Hope you both feel better and thx very much for this post, great explanation.

    • Yes, he uses the 1080 Recetas de Cocina for inspiration. So now he has miso soup in his repertoire. Many talents. It seems handwriting is a dying art—since computers my writing doesn’t get much practice.

      As for blogging and cooking, you can see how many posts I made the first year. The subsequent years, the numbers drop. It’s March and one can still see posts from January on my front page…

      Miso soup is always good for what ails, and so much simpler than chicken soup. ≥^!^≤

  2. I enjoyed your clear definitions about the different miso names. The other day I saw a big bag of dried baby sardines in the store and had wished I knew how to cook with them. I always make Dashi with Bonito flakes. If I get those sardines, how do I turn them into dashi?

    • Ah, the links to recipes are not very clear in the post:
      https://1tess.wordpress.com/2010/02/20/niboshi-dashi-dried-sardine-broth/

      As for names of misos, yikes! When you go to buy one, you’ll find that they may be different: there are so many different kinds. It’s really confusing because I’ve noticed more “mixed” miso, where two or more different miso are blended: awasemiso. A sort of “prepared” food because you can very well mix up your own flavor to taste.

      If you see Saikyo miso grab it! It’s a specific sweet white miso. It’s hard to find here, but so delicate and sweet…

  3. I went to a Japanese shop yesterday, forgot my wallet so only bought some rice noodles, but past through the store with this post on my Iphone in my hand (bless technology), you gave me clarity while shopping! Everything up here was in the store, and you made everything more clear to me! :)

    Maybe you should consider writing a book? Your explanatory style is great (you’d be a good teacher!), don’t let her hear this ……ssssst…. but for me even more clear than Mrs Shimbo’s way of explaining…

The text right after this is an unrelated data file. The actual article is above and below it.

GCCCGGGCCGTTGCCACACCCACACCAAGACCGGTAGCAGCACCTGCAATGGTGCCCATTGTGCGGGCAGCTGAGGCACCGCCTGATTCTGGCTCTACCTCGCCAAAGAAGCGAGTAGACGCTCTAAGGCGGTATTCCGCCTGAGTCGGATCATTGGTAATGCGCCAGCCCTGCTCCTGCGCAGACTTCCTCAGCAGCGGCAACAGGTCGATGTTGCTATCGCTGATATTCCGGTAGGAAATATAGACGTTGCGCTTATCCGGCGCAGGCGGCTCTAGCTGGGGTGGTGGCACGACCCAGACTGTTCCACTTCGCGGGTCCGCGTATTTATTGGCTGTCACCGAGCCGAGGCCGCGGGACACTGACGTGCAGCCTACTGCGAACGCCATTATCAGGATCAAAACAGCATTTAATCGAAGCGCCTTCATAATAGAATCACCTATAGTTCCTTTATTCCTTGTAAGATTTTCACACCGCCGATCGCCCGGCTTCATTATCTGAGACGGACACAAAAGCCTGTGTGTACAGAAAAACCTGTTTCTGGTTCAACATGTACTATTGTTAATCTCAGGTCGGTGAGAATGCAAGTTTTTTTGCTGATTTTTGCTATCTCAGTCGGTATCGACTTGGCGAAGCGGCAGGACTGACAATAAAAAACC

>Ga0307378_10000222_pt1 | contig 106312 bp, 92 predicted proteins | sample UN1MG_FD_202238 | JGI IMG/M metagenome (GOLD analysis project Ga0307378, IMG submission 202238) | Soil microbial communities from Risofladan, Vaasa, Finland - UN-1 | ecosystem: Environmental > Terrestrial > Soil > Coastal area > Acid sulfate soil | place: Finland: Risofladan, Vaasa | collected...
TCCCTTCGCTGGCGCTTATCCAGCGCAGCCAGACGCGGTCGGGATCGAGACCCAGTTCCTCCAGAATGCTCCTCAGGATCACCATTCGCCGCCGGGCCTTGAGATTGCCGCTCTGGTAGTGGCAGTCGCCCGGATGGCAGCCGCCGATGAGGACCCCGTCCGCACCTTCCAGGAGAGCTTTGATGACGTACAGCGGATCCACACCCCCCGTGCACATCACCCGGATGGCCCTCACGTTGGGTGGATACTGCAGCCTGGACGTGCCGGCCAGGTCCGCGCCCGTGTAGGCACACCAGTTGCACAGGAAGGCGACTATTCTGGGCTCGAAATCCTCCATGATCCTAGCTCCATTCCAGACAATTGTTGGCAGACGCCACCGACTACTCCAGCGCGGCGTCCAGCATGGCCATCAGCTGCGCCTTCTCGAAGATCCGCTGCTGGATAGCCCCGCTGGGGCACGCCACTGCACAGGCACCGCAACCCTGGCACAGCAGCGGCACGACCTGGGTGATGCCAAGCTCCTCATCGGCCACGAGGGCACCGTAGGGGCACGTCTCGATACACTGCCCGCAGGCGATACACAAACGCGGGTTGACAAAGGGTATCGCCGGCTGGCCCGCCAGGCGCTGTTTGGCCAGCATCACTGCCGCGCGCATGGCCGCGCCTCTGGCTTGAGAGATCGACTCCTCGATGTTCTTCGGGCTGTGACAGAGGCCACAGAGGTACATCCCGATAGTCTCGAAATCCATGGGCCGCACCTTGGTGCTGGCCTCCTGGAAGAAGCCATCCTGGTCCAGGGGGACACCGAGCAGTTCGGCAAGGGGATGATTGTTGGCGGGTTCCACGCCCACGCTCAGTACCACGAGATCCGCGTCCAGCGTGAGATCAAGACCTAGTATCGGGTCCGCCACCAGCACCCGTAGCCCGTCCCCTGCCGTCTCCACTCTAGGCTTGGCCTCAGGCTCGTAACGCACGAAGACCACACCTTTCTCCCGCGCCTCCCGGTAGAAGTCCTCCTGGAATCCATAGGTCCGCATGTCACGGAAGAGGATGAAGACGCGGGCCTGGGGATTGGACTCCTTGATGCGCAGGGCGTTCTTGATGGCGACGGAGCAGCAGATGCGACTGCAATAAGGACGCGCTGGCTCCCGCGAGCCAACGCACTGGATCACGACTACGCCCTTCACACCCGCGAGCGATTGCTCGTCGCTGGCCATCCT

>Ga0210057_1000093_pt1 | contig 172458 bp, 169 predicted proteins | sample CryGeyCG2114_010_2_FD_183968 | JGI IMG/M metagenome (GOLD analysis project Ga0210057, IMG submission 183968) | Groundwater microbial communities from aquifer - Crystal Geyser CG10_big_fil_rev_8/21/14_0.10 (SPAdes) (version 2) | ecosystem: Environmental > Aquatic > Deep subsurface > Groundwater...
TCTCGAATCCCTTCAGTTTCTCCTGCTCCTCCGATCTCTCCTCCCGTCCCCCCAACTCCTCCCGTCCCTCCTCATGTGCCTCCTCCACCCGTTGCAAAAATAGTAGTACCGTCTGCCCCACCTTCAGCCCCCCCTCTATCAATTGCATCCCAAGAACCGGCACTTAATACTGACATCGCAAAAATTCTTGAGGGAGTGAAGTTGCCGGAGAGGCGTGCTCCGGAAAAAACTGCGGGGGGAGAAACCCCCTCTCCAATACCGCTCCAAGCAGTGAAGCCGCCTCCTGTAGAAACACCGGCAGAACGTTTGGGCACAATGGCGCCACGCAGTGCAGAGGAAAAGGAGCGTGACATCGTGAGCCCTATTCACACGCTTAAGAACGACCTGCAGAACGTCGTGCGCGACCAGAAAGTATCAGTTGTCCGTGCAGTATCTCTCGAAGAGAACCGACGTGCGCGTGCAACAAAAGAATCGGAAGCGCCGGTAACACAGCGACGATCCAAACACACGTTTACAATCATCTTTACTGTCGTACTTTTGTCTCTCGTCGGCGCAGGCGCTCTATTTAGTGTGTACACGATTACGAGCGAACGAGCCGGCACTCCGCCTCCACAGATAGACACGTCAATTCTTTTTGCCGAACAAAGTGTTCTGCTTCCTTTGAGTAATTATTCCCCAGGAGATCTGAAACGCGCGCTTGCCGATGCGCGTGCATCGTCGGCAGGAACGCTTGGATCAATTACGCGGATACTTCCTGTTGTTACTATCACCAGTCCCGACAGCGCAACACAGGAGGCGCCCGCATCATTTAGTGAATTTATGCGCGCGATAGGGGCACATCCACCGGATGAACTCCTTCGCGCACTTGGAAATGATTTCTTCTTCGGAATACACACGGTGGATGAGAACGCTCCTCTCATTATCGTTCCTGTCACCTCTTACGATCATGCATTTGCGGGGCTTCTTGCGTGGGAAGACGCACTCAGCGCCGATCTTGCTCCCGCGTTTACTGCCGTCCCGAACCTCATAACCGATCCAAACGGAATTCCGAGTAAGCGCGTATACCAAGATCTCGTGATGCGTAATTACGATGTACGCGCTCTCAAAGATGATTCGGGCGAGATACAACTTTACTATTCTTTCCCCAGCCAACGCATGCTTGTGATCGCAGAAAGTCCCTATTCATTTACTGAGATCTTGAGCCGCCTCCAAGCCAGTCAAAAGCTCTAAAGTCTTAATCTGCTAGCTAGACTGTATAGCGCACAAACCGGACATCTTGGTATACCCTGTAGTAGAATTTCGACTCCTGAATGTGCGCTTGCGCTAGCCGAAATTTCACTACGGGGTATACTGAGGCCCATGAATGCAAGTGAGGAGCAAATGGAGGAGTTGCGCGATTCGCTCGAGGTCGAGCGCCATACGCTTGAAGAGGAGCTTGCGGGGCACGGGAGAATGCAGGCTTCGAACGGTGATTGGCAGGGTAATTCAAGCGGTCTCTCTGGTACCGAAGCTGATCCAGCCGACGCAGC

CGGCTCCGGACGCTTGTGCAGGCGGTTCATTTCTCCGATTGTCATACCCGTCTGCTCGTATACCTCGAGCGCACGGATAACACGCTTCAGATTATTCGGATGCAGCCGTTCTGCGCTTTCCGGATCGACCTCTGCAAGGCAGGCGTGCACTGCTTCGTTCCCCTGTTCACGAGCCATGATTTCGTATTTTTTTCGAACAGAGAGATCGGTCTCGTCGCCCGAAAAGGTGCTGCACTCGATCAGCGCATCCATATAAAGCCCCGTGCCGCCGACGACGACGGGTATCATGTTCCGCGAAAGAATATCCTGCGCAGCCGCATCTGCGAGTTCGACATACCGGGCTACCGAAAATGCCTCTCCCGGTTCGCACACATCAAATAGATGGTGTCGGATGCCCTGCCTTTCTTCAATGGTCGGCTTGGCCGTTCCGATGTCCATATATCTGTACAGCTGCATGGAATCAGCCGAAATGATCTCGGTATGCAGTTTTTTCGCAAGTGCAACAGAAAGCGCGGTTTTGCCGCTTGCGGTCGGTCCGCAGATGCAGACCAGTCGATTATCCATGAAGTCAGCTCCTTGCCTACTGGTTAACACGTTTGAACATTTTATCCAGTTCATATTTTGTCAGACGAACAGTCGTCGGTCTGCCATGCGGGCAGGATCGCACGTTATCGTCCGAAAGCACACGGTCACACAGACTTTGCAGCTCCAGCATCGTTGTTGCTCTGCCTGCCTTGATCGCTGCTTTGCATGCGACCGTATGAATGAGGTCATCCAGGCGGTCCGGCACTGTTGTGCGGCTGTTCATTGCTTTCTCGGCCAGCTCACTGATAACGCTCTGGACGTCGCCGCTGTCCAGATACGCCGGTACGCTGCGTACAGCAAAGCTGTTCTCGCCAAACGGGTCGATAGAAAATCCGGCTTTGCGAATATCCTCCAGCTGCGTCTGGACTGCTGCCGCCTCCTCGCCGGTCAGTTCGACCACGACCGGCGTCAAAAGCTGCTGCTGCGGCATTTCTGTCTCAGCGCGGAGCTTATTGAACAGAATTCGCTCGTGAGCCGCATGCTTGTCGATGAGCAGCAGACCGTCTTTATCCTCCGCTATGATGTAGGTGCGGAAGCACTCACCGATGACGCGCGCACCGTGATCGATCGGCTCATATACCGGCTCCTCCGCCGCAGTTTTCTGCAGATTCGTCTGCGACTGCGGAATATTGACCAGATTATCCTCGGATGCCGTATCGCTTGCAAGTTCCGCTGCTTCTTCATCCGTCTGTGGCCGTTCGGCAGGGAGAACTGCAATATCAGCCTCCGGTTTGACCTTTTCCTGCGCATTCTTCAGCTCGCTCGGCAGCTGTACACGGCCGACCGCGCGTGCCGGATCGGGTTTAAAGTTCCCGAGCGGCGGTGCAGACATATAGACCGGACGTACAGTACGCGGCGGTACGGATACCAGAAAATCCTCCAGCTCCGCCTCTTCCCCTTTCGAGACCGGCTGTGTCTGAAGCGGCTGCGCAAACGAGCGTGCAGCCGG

4. Hi I was wondering is there a way to make Miso soup without soy? I have a soy/dairy allergy so many dishes i can’t eat unless i can substitute something else. Do you have any dishes you can recommend to me? Thanks

  5. Hi Anna,

    I have never tried any sort of non-soy miso (miso is made with soybeans), but if you Google that term here is one site (among many) that comes up:
    http://www.kidswithfoodallergies.org/resourcespre.php?id=90&#miso
    But following that link, I don’t see what might suit your dietary needs—likely I’m just might be missing something. Perhaps making your own miso with koji pastw using rice?

    It would be different, but what if you added to the dashi, a small amount of anchovies and a small amount of tomato paste. A Tablespoon? It would not be the same as miso soup, but it would have some of the umami taste. Assuming you can eat fish…

  6. Thanks for getting back to me ^_^.That sounds good. I will google it. Maybe making my own would be the best route to go. Do you know if there are any Japanese Dishes that you’ve tried that don’t require soy?